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Ross Perot Dead at 89; Brash Billionaire Who Ran for President

Ross Perot in 1992, shortly before he announced that he was running for president. He finished with 19 percent of the popular vote, the strongest third-party showing since Theodore Roosevelt’s Bull Moose run in 1912.

He began working at...

He began working at 7, selling garden seeds door to door and later breaking horses (and his nose) for his father at a dollar a head. When he was 12, he began delivering The Texarkana Gazette on horseback in poor neighborhoods, soliciting subscriptions and building his route from scratch for extra commissions. He did so well his boss tried to cut his commissions, but he backed off when the boy went to the publisher.

He changed his name to Henry Ross Perot in honor of a brother, Gabriel Ross Perot Jr., who died, just a toddler, in 1927. The family pronounced the surname PEE-roe, but in his 20s he changed that, too, making it puh-ROE, because, he said, he got tired of correcting people. He called himself Ross; years later, the news media added the initial “H” at the beginning of his name, but he never liked it.

He joined the Boy Scouts at 12 and in little more than a year was an Eagle Scout, an extraordinary achievement that became part of his striver’s legend. After two years at Texarkana Junior College, he won appointment to the United States Naval Academy, where, despite academic mediocrity, he was elected class president and graduated in 1953.

In his senior year, Mr. Perot met Margot Birmingham, a student at Goucher College in Baltimore. They married in 1956. She survives him, as do his son, Ross Jr.; four daughters, Nancy Perot, Suzanne McGee, Carolyn Rathjen and Katherine Reeves; 16 grandchildren; three step-grandchildren; and a sister, Bette Perot.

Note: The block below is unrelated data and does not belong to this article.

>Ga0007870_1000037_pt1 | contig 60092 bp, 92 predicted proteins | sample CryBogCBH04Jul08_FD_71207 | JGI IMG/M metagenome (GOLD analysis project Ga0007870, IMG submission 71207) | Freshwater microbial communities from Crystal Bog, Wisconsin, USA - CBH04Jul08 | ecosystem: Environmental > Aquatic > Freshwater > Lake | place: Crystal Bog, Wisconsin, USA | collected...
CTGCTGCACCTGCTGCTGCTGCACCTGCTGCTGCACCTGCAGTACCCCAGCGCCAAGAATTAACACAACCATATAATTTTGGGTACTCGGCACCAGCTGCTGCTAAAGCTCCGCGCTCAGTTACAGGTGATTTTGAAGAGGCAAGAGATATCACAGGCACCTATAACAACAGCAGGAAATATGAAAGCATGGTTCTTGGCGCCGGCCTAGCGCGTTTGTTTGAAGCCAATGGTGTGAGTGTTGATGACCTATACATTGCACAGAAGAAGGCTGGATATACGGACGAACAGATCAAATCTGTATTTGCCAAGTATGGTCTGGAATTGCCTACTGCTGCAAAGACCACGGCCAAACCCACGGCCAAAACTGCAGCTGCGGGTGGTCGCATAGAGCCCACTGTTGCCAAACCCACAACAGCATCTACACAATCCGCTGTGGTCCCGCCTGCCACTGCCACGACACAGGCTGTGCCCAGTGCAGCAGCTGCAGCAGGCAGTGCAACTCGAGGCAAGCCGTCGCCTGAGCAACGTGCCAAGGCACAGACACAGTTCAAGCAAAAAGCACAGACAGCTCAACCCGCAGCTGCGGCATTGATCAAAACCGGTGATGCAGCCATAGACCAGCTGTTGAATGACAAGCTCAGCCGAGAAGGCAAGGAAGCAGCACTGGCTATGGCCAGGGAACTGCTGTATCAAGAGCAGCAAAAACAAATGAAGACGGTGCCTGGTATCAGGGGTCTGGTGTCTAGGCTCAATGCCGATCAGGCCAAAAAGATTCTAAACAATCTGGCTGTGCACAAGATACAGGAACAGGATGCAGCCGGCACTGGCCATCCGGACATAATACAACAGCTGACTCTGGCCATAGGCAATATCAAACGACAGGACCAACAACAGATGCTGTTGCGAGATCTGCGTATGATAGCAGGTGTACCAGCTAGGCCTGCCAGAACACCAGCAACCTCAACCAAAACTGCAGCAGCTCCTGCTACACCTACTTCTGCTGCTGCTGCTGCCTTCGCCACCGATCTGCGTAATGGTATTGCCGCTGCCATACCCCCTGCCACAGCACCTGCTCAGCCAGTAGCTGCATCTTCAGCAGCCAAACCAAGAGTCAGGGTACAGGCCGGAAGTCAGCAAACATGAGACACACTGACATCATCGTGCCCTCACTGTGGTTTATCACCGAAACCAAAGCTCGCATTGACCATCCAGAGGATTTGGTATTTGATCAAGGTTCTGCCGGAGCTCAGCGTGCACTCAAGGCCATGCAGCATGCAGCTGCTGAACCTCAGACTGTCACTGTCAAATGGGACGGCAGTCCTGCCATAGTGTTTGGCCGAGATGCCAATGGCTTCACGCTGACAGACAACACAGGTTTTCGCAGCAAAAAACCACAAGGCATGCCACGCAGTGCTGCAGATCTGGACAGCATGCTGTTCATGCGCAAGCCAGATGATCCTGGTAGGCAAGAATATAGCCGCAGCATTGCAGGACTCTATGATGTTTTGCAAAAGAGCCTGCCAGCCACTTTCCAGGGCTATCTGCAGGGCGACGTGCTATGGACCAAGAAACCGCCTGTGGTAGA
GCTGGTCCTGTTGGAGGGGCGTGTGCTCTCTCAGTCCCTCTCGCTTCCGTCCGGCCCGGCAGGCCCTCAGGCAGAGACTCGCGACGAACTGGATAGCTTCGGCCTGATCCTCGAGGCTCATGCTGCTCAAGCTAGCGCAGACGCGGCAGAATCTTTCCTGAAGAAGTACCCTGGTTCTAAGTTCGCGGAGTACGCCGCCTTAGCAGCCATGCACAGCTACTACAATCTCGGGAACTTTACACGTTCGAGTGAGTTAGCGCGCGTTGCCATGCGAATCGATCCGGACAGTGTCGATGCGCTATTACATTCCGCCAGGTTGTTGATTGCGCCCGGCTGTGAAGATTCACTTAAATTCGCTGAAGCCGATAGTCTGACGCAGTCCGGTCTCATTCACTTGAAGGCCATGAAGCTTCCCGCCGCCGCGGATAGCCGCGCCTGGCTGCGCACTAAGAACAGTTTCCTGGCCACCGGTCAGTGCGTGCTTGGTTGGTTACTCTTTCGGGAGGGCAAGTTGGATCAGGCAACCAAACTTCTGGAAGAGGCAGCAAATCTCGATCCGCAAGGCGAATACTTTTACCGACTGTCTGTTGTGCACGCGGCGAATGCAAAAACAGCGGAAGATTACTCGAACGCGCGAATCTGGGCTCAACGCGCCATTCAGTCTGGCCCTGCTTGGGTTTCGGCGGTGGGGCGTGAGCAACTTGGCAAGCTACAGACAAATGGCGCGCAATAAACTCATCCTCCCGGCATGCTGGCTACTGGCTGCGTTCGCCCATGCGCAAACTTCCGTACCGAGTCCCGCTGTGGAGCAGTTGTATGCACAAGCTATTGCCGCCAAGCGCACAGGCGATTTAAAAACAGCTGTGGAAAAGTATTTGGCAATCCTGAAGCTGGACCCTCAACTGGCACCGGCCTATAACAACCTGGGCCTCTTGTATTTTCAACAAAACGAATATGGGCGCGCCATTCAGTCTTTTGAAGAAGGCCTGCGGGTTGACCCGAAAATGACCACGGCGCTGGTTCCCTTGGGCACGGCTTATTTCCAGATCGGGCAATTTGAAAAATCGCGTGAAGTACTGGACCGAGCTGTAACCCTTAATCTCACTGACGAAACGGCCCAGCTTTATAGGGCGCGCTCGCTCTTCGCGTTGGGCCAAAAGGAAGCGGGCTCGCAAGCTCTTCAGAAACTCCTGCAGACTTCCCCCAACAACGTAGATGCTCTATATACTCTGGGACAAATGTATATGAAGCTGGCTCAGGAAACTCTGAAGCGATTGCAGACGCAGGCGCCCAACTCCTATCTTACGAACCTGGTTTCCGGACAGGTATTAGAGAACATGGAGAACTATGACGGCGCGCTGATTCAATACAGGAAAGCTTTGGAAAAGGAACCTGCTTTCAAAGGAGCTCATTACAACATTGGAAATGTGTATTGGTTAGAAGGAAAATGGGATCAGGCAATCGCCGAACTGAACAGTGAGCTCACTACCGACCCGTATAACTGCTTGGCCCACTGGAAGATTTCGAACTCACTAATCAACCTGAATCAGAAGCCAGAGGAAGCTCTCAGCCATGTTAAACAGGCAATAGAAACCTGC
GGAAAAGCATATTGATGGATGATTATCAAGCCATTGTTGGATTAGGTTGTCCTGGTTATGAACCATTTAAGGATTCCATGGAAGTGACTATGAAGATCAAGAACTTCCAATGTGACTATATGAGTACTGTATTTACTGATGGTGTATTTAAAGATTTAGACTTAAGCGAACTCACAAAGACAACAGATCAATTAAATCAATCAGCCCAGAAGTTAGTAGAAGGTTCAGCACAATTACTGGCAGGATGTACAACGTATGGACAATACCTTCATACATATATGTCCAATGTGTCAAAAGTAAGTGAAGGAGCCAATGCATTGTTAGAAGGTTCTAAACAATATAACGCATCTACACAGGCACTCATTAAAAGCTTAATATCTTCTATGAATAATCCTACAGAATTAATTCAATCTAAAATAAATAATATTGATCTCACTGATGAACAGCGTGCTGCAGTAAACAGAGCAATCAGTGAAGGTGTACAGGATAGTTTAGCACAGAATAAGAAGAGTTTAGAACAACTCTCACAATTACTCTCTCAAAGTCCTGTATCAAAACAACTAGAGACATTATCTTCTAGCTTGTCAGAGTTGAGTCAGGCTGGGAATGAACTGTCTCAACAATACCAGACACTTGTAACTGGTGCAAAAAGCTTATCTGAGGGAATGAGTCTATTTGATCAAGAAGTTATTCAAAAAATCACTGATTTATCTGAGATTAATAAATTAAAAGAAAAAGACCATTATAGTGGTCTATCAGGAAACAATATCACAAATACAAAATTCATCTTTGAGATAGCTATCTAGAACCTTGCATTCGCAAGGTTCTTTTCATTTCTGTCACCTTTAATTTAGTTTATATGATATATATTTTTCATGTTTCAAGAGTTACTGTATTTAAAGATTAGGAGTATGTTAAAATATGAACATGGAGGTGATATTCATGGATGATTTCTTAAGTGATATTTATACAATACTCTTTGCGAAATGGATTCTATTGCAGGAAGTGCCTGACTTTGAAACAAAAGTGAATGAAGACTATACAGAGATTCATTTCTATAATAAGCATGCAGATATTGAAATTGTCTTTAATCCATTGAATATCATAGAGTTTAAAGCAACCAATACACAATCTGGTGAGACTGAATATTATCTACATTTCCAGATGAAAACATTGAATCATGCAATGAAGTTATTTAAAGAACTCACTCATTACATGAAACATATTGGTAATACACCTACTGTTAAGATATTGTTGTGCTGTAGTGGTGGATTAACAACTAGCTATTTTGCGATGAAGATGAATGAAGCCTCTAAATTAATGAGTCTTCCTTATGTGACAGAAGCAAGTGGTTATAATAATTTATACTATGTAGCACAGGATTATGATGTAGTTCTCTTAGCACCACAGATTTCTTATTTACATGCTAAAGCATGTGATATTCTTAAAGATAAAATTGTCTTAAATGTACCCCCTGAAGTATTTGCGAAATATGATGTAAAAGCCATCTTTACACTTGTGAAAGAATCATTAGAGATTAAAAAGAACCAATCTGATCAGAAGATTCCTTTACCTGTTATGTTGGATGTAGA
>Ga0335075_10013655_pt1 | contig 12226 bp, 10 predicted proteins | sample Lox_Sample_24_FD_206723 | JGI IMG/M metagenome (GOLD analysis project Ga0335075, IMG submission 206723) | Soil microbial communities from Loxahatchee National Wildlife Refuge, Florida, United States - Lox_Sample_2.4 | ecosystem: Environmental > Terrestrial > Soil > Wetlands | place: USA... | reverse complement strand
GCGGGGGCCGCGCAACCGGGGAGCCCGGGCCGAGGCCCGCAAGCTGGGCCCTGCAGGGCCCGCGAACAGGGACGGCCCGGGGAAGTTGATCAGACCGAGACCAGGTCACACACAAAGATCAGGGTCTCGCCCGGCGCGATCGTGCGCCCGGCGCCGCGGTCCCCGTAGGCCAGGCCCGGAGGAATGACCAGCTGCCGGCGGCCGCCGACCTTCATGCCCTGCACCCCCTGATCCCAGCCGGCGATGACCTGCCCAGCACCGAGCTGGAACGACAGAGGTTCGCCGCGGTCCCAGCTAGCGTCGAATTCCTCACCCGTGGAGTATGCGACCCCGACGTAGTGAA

In the Navy for four years, Lieutenant (j.g.) Perot served aboard a destroyer and an aircraft carrier, sailing around the world, but he saw no combat. Military life chafed, especially the waiting in line for promotion.

He mustered out in 1957, joined I.B.M. in Dallas and became an outstanding computer salesman, once fulfilling his annual quota in three weeks. Restless for new ventures, he urged the company to get into software and technical support, but his supervisors were uninterested. He quit, and in 1962 he founded Electronic Data Systems to sell computer services: billing and payrolls, insurance claims, check-clearing for banks, eventually the paperwork for Medicare and state Medicaid systems.

The company struggled for a few years, but by the mid-1960s it was on its way. It went public in 1968, and its stock jumped to $162 a share from $16, making Mr. Perot one of America’s richest men. Many of his employees became millionaires, but all had to conform to his codes: conservative suits and short hair for the men, no slacks for women unless it was freezing. And no marital infidelities.

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